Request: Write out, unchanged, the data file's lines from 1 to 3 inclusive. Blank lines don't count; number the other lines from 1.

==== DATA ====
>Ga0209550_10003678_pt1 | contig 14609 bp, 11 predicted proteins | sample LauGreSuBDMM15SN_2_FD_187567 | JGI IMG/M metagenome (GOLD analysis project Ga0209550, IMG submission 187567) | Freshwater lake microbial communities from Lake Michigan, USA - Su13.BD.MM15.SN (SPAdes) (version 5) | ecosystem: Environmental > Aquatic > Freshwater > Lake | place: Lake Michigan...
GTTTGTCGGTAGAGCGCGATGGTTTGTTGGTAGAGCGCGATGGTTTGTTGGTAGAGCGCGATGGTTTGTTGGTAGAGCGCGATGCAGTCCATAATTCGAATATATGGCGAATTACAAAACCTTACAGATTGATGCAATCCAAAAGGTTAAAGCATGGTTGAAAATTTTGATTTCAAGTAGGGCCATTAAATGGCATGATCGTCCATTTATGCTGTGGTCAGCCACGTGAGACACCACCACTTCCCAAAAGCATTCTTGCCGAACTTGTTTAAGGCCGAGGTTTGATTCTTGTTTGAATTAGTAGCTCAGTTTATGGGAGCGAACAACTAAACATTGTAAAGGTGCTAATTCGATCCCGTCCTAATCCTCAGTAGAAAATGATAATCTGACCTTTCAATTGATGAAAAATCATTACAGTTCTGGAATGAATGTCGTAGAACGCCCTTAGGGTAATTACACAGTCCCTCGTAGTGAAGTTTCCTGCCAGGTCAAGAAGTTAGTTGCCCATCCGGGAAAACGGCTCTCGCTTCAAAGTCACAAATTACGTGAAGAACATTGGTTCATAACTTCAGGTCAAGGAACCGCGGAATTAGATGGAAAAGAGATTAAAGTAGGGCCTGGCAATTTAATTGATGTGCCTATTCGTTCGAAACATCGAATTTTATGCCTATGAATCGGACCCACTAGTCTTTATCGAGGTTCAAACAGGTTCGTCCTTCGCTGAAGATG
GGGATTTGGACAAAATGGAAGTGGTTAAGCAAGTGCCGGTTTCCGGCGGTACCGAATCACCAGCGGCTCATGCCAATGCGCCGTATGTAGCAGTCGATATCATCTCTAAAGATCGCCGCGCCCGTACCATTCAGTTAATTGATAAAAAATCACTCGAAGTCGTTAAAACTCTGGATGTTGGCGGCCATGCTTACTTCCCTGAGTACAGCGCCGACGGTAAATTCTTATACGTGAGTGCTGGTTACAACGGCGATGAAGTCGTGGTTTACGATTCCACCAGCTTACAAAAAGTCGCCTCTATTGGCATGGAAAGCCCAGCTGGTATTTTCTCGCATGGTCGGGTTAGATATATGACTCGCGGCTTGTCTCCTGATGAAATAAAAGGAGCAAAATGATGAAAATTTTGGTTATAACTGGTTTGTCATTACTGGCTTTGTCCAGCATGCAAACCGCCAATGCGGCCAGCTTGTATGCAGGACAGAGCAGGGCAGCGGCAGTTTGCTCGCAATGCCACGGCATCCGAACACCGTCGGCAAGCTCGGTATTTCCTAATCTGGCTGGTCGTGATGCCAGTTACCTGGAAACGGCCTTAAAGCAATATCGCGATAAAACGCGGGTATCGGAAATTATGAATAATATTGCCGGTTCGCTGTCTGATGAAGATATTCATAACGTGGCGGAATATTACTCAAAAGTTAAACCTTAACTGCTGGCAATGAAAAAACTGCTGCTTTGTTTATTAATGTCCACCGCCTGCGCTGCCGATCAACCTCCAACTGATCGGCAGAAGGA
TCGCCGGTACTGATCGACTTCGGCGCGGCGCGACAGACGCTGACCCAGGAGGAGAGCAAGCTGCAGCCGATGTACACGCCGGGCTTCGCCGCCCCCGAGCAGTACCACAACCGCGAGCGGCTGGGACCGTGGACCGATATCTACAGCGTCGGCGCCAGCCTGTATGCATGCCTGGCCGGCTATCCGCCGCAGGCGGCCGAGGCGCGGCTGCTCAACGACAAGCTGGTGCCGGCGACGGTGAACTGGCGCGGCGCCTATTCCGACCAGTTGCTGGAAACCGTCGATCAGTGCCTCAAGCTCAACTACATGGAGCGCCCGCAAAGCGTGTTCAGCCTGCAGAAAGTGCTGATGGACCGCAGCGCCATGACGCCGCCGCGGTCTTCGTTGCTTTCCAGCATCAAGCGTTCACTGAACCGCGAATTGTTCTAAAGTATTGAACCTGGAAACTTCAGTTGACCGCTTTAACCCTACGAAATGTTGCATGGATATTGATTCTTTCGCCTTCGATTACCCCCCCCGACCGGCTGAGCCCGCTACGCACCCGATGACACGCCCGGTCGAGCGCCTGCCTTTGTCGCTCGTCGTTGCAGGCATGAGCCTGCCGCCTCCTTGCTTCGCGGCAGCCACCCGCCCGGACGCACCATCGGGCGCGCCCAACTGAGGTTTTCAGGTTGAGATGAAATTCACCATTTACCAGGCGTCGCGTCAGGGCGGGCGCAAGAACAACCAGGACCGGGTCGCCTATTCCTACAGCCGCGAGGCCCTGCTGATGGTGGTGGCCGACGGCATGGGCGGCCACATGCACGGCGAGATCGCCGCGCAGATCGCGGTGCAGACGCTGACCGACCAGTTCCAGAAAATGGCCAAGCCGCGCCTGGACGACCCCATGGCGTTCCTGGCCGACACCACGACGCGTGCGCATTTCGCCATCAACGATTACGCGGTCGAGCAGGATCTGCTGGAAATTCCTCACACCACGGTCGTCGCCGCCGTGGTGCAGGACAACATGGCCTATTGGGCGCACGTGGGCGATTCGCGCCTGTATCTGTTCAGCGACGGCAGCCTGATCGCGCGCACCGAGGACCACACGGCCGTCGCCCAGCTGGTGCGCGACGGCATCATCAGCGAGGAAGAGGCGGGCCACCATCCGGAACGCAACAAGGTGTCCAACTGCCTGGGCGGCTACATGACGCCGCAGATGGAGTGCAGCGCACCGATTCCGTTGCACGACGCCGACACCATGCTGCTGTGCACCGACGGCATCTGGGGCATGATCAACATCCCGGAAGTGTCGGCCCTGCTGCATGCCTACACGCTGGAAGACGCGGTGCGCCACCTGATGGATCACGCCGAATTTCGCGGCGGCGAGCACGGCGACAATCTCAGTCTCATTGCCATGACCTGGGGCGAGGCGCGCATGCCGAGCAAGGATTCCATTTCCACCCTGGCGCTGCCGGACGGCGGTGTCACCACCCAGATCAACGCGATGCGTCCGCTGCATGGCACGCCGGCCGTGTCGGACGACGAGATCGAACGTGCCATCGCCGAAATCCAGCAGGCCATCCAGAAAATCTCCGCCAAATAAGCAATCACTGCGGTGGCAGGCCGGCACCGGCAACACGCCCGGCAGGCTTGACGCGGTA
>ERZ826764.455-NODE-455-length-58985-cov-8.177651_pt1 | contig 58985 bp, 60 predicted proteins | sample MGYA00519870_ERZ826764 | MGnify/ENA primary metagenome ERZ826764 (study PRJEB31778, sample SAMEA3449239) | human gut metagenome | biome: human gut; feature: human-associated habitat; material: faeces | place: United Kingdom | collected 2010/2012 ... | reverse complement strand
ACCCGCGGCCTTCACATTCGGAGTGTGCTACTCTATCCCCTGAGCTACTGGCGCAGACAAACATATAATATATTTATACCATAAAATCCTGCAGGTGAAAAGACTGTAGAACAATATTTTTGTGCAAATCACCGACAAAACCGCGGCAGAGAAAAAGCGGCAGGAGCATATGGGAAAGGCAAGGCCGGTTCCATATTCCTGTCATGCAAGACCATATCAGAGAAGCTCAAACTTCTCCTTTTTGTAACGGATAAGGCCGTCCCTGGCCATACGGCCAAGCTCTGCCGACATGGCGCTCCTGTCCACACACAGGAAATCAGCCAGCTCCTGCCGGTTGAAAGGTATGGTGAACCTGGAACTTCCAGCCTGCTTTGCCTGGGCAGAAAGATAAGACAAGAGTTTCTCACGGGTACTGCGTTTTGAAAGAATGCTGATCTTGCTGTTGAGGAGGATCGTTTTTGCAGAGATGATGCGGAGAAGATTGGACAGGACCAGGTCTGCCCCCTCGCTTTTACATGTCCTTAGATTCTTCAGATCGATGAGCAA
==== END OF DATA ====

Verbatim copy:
>Ga0209550_10003678_pt1 | contig 14609 bp, 11 predicted proteins | sample LauGreSuBDMM15SN_2_FD_187567 | JGI IMG/M metagenome (GOLD analysis project Ga0209550, IMG submission 187567) | Freshwater lake microbial communities from Lake Michigan, USA - Su13.BD.MM15.SN (SPAdes) (version 5) | ecosystem: Environmental > Aquatic > Freshwater > Lake | place: Lake Michigan...
GTTTGTCGGTAGAGCGCGATGGTTTGTTGGTAGAGCGCGATGGTTTGTTGGTAGAGCGCGATGGTTTGTTGGTAGAGCGCGATGCAGTCCATAATTCGAATATATGGCGAATTACAAAACCTTACAGATTGATGCAATCCAAAAGGTTAAAGCATGGTTGAAAATTTTGATTTCAAGTAGGGCCATTAAATGGCATGATCGTCCATTTATGCTGTGGTCAGCCACGTGAGACACCACCACTTCCCAAAAGCATTCTTGCCGAACTTGTTTAAGGCCGAGGTTTGATTCTTGTTTGAATTAGTAGCTCAGTTTATGGGAGCGAACAACTAAACATTGTAAAGGTGCTAATTCGATCCCGTCCTAATCCTCAGTAGAAAATGATAATCTGACCTTTCAATTGATGAAAAATCATTACAGTTCTGGAATGAATGTCGTAGAACGCCCTTAGGGTAATTACACAGTCCCTCGTAGTGAAGTTTCCTGCCAGGTCAAGAAGTTAGTTGCCCATCCGGGAAAACGGCTCTCGCTTCAAAGTCACAAATTACGTGAAGAACATTGGTTCATAACTTCAGGTCAAGGAACCGCGGAATTAGATGGAAAAGAGATTAAAGTAGGGCCTGGCAATTTAATTGATGTGCCTATTCGTTCGAAACATCGAATTTTATGCCTATGAATCGGACCCACTAGTCTTTATCGAGGTTCAAACAGGTTCGTCCTTCGCTGAAGATG
GGGATTTGGACAAAATGGAAGTGGTTAAGCAAGTGCCGGTTTCCGGCGGTACCGAATCACCAGCGGCTCATGCCAATGCGCCGTATGTAGCAGTCGATATCATCTCTAAAGATCGCCGCGCCCGTACCATTCAGTTAATTGATAAAAAATCACTCGAAGTCGTTAAAACTCTGGATGTTGGCGGCCATGCTTACTTCCCTGAGTACAGCGCCGACGGTAAATTCTTATACGTGAGTGCTGGTTACAACGGCGATGAAGTCGTGGTTTACGATTCCACCAGCTTACAAAAAGTCGCCTCTATTGGCATGGAAAGCCCAGCTGGTATTTTCTCGCATGGTCGGGTTAGATATATGACTCGCGGCTTGTCTCCTGATGAAATAAAAGGAGCAAAATGATGAAAATTTTGGTTATAACTGGTTTGTCATTACTGGCTTTGTCCAGCATGCAAACCGCCAATGCGGCCAGCTTGTATGCAGGACAGAGCAGGGCAGCGGCAGTTTGCTCGCAATGCCACGGCATCCGAACACCGTCGGCAAGCTCGGTATTTCCTAATCTGGCTGGTCGTGATGCCAGTTACCTGGAAACGGCCTTAAAGCAATATCGCGATAAAACGCGGGTATCGGAAATTATGAATAATATTGCCGGTTCGCTGTCTGATGAAGATATTCATAACGTGGCGGAATATTACTCAAAAGTTAAACCTTAACTGCTGGCAATGAAAAAACTGCTGCTTTGTTTATTAATGTCCACCGCCTGCGCTGCCGATCAACCTCCAACTGATCGGCAGAAGGA